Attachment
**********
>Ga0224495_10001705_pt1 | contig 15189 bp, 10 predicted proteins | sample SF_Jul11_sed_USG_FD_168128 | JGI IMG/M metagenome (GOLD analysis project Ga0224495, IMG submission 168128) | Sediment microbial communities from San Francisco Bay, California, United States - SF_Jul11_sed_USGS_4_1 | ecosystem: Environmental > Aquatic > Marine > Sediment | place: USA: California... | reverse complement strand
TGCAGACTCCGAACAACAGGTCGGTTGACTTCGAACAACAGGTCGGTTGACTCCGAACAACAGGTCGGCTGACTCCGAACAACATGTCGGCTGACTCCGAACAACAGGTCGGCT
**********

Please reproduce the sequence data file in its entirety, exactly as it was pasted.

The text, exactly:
>Ga0224495_10001705_pt1 | contig 15189 bp, 10 predicted proteins | sample SF_Jul11_sed_USG_FD_168128 | JGI IMG/M metagenome (GOLD analysis project Ga0224495, IMG submission 168128) | Sediment microbial communities from San Francisco Bay, California, United States - SF_Jul11_sed_USGS_4_1 | ecosystem: Environmental > Aquatic > Marine > Sediment | place: USA: California... | reverse complement strand
TGCAGACTCCGAACAACAGGTCGGTTGACTTCGAACAACAGGTCGGTTGACTCCGAACAACAGGTCGGCTGACTCCGAACAACATGTCGGCTGACTCCGAACAACAGGTCGGCT